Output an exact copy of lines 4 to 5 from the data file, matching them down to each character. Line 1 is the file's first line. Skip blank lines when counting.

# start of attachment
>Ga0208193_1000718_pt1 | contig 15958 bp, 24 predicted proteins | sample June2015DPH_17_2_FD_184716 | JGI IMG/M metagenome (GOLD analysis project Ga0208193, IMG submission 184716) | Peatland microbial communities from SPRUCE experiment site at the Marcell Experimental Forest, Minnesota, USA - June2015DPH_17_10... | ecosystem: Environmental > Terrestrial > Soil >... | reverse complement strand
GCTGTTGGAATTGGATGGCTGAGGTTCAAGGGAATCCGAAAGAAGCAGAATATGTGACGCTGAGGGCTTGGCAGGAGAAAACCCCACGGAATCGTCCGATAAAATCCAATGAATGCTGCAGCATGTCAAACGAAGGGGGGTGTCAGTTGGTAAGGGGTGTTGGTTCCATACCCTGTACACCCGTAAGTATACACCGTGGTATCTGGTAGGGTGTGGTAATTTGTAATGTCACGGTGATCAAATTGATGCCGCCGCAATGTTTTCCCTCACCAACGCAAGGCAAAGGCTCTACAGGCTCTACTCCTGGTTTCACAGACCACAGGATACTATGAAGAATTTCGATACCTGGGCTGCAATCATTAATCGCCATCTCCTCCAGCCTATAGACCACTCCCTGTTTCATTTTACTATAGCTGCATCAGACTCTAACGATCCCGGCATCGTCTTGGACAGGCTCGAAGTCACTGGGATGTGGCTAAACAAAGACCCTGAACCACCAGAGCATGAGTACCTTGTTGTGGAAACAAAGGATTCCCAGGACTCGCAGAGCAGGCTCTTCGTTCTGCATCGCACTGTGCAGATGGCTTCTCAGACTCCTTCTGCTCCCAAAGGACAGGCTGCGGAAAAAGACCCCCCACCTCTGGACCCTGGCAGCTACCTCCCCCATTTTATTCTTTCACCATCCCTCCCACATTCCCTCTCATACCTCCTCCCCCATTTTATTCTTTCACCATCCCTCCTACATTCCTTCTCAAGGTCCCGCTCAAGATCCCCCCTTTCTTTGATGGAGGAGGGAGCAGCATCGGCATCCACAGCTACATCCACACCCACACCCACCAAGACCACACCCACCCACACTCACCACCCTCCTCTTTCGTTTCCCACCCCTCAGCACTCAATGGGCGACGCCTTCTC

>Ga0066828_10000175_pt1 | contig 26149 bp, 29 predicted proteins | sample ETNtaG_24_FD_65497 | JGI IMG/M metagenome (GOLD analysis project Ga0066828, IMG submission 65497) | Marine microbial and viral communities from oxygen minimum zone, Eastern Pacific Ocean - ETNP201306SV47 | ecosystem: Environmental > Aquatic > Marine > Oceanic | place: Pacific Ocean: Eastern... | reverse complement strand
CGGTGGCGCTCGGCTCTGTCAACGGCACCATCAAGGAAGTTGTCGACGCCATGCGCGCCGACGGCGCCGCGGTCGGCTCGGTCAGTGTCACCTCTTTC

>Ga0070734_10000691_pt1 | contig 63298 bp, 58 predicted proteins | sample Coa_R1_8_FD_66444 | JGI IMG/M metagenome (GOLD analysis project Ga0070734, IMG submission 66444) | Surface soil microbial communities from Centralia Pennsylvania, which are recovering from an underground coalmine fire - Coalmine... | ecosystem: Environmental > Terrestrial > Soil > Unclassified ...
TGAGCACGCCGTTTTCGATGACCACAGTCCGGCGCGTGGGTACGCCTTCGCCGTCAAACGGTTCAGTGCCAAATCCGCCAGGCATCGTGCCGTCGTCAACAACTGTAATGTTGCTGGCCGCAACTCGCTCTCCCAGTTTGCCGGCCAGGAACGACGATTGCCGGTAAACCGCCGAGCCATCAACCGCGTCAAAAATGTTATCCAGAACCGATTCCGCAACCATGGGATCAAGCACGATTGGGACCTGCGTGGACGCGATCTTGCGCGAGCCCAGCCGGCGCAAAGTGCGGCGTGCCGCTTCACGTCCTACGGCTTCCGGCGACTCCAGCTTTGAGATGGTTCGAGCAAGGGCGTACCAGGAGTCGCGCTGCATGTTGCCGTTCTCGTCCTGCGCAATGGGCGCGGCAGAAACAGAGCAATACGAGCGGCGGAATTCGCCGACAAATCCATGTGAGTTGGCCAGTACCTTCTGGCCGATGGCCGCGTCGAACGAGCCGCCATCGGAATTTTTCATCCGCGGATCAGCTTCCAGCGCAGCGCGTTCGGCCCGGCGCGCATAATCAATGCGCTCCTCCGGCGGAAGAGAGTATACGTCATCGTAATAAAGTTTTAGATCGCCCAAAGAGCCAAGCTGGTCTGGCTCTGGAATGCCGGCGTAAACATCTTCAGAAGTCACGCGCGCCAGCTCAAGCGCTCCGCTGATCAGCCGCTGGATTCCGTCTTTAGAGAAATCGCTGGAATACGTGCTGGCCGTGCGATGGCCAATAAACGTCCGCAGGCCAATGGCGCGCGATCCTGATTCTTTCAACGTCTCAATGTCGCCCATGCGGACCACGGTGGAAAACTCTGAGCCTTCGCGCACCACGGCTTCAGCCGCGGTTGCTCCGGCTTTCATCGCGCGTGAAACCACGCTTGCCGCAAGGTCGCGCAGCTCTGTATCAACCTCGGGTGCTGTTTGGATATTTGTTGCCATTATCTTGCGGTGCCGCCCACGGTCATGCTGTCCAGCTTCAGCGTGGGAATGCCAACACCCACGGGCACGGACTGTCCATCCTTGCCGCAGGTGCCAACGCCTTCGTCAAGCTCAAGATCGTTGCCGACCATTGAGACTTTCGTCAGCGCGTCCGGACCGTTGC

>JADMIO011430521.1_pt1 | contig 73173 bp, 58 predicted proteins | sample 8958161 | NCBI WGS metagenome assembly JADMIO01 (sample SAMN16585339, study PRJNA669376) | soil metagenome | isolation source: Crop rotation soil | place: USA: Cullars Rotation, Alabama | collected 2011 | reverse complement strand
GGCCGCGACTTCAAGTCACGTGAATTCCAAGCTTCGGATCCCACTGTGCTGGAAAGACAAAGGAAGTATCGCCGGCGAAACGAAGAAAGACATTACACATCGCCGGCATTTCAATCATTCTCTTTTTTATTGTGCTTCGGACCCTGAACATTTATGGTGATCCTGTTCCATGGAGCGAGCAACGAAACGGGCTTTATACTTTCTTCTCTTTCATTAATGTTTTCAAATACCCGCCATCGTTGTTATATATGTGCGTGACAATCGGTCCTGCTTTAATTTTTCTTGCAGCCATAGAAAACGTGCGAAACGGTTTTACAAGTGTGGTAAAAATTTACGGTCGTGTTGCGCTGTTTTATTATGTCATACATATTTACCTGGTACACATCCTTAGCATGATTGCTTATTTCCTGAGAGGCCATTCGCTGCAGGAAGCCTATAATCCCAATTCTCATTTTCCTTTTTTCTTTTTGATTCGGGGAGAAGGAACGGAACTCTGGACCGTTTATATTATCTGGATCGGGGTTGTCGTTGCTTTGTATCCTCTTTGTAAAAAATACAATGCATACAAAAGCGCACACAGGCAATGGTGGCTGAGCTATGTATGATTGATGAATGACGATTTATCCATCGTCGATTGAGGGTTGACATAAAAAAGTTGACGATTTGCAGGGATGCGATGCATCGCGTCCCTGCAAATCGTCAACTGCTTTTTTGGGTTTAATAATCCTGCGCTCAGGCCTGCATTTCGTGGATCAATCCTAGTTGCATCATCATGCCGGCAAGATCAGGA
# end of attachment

CGGTGGCGCTCGGCTCTGTCAACGGCACCATCAAGGAAGTTGTCGACGCCATGCGCGCCGACGGCGCCGCGGTCGGCTCGGTCAGTGTCACCTCTTTC

>Ga0070734_10000691_pt1 | contig 63298 bp, 58 predicted proteins | sample Coa_R1_8_FD_66444 | JGI IMG/M metagenome (GOLD analysis project Ga0070734, IMG submission 66444) | Surface soil microbial communities from Centralia Pennsylvania, which are recovering from an underground coalmine fire - Coalmine... | ecosystem: Environmental > Terrestrial > Soil > Unclassified ...